Words and pictures from the author of the Elizabeth Goodweather Appalachian Mysteries
No, I'm afraid my knowledge of the things in your photos is seriously lacking, but I do strongly feel that the insect should be avoided!
I can't identify the insect or the plants, but those farming implements must have some connection with sowing, surely?
So many questions! :-)a hand harrowa seeder?a harvest basket?Insect and flowers??
a plow and threshing basket...a spider cricket...and probably something pretty...
In the first picture, a cultivator, a corn planter, and a tobacco basket. The insect is a locust borer. Sorry, I don't know the flowers.
Ah, education with my coffee this morning. Vicki, you never cease to surprise me.
Er...no....but they all look intriguing. The flower might be a clematis?
Like your layered look in your top photo. I would guess they are tobacco farming implements. -- barbara
Vicki, I am at a loss to answer any of these intriguing questions.However, I can report that on my subway migrations today, I did finish the marvelous vintage Joseph Mitchell essay in the Feb. 11/18 issue of The New Yorker. Wonderful in every way, its long sentences reminded me of many of my own early wanderings around New York City, and the more recent notions that I might, might be falling out of love.Not quite yet, though. xo
The basket in the first picture is familiar to me because a lady in the apartments opposite to me in Knoxville had one hanging on her wall. Is it something to do with fishing?I don't know the insect. I do know we don't have those in England!The flower? not sure.The last picture is what we call 'Old Man's Beard', a sort of wild clematis.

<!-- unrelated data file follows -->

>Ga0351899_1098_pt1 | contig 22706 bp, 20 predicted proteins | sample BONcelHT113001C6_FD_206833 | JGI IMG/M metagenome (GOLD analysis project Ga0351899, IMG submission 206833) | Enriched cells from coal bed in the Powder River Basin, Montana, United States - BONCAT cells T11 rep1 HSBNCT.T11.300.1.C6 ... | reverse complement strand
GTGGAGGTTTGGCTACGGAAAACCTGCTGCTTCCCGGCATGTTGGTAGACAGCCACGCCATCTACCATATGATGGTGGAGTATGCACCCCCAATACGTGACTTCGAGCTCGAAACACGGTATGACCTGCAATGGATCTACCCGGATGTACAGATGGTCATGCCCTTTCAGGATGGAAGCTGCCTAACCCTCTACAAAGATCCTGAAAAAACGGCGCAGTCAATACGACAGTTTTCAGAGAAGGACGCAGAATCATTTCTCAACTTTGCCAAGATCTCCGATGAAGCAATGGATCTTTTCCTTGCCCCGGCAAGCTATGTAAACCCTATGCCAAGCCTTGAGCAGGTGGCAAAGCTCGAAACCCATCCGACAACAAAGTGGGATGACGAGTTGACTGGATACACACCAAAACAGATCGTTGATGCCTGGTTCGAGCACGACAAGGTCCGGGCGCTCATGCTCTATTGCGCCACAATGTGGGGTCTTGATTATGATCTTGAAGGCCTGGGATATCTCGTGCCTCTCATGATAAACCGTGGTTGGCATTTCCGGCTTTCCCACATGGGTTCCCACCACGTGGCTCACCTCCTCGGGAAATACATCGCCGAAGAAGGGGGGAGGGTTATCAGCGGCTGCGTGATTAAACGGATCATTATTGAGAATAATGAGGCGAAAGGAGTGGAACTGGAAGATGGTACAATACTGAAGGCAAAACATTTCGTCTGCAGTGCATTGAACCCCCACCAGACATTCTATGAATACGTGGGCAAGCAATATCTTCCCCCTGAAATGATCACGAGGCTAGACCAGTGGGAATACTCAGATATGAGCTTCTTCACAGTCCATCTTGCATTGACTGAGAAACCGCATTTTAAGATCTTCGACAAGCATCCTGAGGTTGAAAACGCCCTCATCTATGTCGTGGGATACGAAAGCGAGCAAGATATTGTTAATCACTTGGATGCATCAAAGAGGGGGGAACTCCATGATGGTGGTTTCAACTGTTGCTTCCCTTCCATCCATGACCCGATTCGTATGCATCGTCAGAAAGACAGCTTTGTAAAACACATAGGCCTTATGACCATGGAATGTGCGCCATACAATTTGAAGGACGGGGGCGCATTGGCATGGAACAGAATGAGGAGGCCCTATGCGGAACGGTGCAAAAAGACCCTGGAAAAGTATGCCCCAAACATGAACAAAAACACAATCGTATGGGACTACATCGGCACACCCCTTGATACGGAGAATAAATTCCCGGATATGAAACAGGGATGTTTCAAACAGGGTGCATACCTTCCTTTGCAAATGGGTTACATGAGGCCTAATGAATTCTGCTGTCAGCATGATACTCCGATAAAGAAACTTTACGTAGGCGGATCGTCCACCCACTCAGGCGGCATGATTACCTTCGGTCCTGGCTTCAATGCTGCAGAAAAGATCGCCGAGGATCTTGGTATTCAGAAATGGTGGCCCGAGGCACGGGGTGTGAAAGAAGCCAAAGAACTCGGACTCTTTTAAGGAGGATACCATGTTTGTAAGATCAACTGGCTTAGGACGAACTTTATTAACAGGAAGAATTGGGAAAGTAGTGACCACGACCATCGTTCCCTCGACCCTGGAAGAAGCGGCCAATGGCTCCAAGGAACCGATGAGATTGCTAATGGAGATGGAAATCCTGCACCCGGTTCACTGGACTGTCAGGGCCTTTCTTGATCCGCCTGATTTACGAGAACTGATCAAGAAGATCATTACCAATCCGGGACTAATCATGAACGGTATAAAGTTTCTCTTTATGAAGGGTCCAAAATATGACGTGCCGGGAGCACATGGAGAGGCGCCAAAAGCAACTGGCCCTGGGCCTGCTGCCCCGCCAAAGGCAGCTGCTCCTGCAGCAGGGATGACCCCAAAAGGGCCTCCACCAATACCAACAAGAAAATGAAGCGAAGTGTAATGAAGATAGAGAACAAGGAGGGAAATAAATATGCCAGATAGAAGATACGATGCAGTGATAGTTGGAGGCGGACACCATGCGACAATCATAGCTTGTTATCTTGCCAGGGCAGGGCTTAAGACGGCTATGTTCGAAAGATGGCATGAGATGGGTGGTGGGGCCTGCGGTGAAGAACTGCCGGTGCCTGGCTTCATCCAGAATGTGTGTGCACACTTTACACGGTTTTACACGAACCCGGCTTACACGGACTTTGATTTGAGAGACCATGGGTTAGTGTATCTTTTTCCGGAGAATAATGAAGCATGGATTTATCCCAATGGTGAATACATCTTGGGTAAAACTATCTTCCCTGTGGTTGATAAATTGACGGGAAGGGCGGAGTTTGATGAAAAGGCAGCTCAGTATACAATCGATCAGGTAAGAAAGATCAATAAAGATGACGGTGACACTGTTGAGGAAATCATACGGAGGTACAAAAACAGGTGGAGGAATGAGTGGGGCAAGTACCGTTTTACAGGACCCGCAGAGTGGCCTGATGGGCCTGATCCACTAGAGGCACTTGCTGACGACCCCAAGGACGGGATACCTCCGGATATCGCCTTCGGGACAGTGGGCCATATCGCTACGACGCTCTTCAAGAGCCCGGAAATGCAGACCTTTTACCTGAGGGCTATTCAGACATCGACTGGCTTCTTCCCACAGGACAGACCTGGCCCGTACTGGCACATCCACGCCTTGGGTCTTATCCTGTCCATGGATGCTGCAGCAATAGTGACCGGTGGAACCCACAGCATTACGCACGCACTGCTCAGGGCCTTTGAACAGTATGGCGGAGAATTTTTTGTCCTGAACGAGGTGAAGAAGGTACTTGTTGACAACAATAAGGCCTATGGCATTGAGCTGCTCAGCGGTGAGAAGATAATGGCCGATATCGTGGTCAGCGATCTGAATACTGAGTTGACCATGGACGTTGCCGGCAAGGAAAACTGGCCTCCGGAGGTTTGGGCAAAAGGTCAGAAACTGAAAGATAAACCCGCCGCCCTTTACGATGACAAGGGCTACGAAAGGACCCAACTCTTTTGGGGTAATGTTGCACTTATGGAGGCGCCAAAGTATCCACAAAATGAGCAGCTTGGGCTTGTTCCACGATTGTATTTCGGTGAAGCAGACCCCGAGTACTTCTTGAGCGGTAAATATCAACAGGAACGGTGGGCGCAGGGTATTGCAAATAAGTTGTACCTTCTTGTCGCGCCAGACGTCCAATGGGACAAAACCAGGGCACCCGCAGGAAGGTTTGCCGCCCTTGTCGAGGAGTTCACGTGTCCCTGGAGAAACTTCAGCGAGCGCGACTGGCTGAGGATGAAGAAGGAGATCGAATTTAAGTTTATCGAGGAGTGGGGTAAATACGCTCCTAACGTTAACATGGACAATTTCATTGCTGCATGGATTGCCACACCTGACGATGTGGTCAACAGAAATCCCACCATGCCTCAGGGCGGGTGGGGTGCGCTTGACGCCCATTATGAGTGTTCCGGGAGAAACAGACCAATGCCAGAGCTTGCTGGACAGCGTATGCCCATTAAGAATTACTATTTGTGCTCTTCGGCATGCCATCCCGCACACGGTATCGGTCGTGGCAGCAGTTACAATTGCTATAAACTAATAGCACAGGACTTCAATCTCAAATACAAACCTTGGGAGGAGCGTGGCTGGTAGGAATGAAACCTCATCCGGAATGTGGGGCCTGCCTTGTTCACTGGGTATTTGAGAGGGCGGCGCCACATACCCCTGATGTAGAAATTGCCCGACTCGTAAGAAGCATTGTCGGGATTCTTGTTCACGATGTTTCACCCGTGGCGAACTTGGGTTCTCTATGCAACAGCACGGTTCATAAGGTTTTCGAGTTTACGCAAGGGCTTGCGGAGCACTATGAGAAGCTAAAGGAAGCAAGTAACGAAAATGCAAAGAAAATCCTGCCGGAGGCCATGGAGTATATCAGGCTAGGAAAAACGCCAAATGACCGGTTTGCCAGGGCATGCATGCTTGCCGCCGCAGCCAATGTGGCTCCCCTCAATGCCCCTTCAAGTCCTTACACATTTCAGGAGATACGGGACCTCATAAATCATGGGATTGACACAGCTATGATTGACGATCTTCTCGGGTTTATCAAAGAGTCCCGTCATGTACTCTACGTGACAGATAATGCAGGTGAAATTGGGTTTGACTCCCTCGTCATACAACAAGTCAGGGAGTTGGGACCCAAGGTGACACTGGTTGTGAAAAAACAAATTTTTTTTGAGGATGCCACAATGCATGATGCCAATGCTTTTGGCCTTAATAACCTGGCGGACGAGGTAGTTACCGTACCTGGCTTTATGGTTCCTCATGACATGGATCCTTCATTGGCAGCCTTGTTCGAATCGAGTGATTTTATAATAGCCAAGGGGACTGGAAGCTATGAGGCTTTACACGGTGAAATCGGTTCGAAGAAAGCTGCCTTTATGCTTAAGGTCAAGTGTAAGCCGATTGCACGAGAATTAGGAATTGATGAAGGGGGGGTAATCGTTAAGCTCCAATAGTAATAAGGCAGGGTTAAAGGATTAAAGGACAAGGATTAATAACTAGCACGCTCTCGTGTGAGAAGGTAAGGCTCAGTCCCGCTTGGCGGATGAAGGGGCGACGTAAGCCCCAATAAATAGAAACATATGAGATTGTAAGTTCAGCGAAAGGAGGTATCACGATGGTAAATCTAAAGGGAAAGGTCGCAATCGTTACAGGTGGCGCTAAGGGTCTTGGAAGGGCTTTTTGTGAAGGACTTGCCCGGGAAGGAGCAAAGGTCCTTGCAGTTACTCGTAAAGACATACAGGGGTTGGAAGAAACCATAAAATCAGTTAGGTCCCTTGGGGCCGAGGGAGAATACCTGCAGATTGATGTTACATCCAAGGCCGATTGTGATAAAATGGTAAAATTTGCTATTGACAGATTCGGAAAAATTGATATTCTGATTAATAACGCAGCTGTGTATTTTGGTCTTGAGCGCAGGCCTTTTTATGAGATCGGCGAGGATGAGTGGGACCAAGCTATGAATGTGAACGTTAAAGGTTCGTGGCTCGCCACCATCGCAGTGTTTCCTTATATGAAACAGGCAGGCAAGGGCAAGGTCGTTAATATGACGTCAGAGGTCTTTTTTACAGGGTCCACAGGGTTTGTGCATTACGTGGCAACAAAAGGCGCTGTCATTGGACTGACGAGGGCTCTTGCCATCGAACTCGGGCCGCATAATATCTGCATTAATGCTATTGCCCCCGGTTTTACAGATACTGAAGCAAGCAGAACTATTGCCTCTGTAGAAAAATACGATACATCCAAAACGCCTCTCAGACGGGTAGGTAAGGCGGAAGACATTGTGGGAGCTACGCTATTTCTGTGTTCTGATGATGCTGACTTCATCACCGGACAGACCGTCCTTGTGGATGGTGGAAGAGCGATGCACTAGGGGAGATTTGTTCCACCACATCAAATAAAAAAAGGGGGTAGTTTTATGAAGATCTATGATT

The implements are a hand cultivator and a tobacco planter (we actually tried using these - they include a water reservoir - you slide a tobacco plant down the chute, jab the whole thing in the ground and squeeze a trigger -- the plant is planted and watered. Alas, the whole thing is a bit cumbersome, especially on hillsides.) The basket is a tobacco basket -- back when cured tobacco leaves were made into hands -- a handful of leaves, wrapped together at their stems and held by another leaf-- the hands were placed on the basket in t tall circle. The insect is indeed a locust borer, Jim. The flower is a lily and the last picture is a clematis vine leafing out (leafing out!)
Neat post! I love being asked questions ... even if I don't know the answers which in this case, I don't! LOL
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